TURKEY expelled the Israeli ambassador last night and suspended military ties with its one-time ally after a United Nations report slammed the “excessive” force used by Israel in a raid on a Gaza aid flotilla.
A day after leaked extracts of the report into last year’s commando raid appeared in the media, Turkish Foreign Minister Ahmet Davutoglu said the government in Ankara had decided on a series of steps as a mark of protest.
Although the report has yet to be released, Turkey’s President, Abdullah Gul, said Ankara would reject it, regarding it as “null and void”.
The Israeli government indicated it would accept most of the findings, but claimed vindication over its right to impose a blockade on the Palestinian territory run by Hamas.
Turkey pulled its ambassador out of Tel Aviv immediately after the raid in May last year, and Mr Davutoglu said last night ties would now be further eroded.
“All officials over the level of second secretary, primarily the ambassador, will turn back to their country at the latest on Wednesday,” he said.
“Second, all the military agreements between Israel and Turkey are suspended.”
Mr Davutoglu said Ankara also planned to challenge Israel’s right to impose a blockade on the Gaza Strip before the International Court of Justice in The Hague, the UN’s highest court.
Israeli Prime Minister Benjamin Netanyahu was last night holding consultations about how to respond to Ankara’s moves.
A senior Israeli official, quoted by public radio, said “relations between the two countries have been set back by years”.
The measures announced by Turkey came after a leaked copy of the UN-mandated report criticised Israeli troops for using “excessive” and “unreasonable” force when boarding the ship Mavi Marmara on May 31, 2010.
The report’s official release has been delayed several times because of the failure of Turkey and Israel to agree a final version. A UN spokesman said, however, that it was expected to be handed to secretary-general Ban Ki-moon in coming days.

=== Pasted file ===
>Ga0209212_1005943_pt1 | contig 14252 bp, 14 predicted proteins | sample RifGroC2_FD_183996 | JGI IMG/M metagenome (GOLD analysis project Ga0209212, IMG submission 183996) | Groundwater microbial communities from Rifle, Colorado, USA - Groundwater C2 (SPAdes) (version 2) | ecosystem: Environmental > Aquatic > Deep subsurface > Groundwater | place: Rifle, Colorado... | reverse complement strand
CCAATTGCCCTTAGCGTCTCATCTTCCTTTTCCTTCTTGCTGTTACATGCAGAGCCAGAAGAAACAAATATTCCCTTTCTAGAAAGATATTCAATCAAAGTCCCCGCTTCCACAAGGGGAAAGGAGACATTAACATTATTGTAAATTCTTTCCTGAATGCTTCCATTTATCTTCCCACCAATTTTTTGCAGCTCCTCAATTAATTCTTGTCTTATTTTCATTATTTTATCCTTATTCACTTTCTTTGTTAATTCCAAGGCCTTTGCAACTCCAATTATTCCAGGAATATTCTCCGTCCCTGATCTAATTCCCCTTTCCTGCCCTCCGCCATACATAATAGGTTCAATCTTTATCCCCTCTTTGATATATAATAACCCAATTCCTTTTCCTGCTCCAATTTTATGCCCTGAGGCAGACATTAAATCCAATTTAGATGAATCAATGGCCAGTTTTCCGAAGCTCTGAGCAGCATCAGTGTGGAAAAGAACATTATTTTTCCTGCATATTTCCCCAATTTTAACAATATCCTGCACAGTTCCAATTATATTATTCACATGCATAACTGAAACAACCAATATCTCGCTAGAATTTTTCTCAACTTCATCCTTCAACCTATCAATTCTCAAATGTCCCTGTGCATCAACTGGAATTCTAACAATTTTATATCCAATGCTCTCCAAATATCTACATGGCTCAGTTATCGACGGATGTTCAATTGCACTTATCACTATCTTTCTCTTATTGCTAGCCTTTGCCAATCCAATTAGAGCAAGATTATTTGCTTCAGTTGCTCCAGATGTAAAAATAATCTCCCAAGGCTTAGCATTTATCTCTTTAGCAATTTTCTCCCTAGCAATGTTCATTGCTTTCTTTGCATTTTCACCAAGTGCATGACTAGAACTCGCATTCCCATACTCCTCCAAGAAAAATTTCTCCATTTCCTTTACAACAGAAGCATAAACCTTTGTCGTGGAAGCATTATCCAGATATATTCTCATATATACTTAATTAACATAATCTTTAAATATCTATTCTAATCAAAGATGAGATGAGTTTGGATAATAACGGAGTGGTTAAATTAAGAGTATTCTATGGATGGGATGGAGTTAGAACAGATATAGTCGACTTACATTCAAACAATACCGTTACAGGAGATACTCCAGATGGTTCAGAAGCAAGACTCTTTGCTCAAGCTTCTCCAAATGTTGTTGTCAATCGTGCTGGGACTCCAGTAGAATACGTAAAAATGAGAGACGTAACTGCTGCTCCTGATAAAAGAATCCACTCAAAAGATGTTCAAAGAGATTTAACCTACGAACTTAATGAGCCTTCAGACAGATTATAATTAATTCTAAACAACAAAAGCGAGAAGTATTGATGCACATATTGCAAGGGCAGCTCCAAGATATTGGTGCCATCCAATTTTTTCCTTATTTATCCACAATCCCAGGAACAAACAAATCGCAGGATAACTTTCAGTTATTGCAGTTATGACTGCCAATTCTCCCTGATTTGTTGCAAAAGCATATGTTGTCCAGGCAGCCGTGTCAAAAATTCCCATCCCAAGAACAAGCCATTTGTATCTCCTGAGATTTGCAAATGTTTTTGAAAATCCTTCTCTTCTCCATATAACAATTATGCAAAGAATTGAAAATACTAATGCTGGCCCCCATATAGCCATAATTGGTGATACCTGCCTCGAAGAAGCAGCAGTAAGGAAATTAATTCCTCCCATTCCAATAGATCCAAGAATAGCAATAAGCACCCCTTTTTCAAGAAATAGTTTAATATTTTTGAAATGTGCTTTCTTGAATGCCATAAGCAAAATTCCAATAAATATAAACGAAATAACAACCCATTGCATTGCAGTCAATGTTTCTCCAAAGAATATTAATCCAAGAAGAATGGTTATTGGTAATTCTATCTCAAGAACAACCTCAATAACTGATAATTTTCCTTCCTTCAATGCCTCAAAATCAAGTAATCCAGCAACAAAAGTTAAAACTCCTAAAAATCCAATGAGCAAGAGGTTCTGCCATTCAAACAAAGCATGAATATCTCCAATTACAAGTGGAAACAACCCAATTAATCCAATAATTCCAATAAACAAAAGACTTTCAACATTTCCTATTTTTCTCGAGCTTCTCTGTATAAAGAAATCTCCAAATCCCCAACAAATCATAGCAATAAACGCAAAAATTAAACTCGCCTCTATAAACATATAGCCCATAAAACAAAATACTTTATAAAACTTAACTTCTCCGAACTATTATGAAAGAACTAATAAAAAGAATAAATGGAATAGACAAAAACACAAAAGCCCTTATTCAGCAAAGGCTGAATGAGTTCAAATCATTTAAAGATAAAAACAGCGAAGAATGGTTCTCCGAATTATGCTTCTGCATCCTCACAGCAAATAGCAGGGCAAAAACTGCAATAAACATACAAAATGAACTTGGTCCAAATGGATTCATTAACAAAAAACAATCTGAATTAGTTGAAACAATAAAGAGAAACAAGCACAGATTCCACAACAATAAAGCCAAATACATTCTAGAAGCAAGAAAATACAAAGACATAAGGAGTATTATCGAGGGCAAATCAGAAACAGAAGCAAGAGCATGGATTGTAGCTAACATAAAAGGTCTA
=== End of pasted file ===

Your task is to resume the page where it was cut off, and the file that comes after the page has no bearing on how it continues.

Turkey had been Israel’s closest ally in the Muslim world and the two countries held regular joint military exercises, but ties have been deteriorating since Prime Minister Recep Tayyip Erdogan and his Islamist-rooted Justice and Development Party (AKP) came to power in 2002.
Relations between the two countries went into crisis when eight Turks and an American of Turkish descent were killed on the Mavi Marmara, the lead ship of the six-vessel convoy, after Israeli special forces boarded it in international waters.
“Israel’s decision to board the vessels with such substantial force at a great distance from the blockade zone and with no final warning immediately prior to the boarding was excessive and unreasonable,” said the inquiry, led by former New Zealand prime minister Geoffrey Palmer.
It said forensic evidence showed “most of the deceased were shot multiple times, including in the back, or at close range” and this has “not been adequately accounted for” by Israel.
It added, however, that the flotilla “acted recklessly in attempting to breach the naval blockade” and the Israelis “faced significant, organised and violent resistance from a group of passengers when they boarded the Mavi Marmara, requiring them to use force for their own protection”.
The inquiry called on Israel to make “an appropriate statement of regret” for the raid and pay compensation to the families of the dead.
A senior Israeli official indicated that Mr Netanyahu’s government would accept the findings but with some reservations.
“We will announce our acceptance of the report after its official publication, with specific reservations,” said the official, who declined to be identified.